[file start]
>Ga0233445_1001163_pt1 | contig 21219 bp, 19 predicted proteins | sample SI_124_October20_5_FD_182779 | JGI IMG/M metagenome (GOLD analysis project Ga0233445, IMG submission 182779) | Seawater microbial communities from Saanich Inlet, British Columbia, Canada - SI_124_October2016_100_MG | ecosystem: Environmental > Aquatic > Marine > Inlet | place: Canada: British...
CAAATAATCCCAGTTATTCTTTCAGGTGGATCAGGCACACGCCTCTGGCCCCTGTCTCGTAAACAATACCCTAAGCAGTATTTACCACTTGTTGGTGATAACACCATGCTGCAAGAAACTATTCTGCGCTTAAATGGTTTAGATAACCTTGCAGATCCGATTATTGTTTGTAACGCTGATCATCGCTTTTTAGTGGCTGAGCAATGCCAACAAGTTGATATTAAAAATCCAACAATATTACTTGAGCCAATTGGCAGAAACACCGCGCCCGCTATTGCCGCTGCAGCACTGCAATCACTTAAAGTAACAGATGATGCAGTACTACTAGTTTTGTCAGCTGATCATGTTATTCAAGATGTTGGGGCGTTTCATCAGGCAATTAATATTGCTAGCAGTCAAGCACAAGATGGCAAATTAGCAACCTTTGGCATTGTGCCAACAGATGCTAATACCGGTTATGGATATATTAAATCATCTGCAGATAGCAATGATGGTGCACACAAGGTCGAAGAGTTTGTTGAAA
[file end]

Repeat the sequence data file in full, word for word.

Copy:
>Ga0233445_1001163_pt1 | contig 21219 bp, 19 predicted proteins | sample SI_124_October20_5_FD_182779 | JGI IMG/M metagenome (GOLD analysis project Ga0233445, IMG submission 182779) | Seawater microbial communities from Saanich Inlet, British Columbia, Canada - SI_124_October2016_100_MG | ecosystem: Environmental > Aquatic > Marine > Inlet | place: Canada: British...
CAAATAATCCCAGTTATTCTTTCAGGTGGATCAGGCACACGCCTCTGGCCCCTGTCTCGTAAACAATACCCTAAGCAGTATTTACCACTTGTTGGTGATAACACCATGCTGCAAGAAACTATTCTGCGCTTAAATGGTTTAGATAACCTTGCAGATCCGATTATTGTTTGTAACGCTGATCATCGCTTTTTAGTGGCTGAGCAATGCCAACAAGTTGATATTAAAAATCCAACAATATTACTTGAGCCAATTGGCAGAAACACCGCGCCCGCTATTGCCGCTGCAGCACTGCAATCACTTAAAGTAACAGATGATGCAGTACTACTAGTTTTGTCAGCTGATCATGTTATTCAAGATGTTGGGGCGTTTCATCAGGCAATTAATATTGCTAGCAGTCAAGCACAAGATGGCAAATTAGCAACCTTTGGCATTGTGCCAACAGATGCTAATACCGGTTATGGATATATTAAATCATCTGCAGATAGCAATGATGGTGCACACAAGGTCGAAGAGTTTGTTGAAA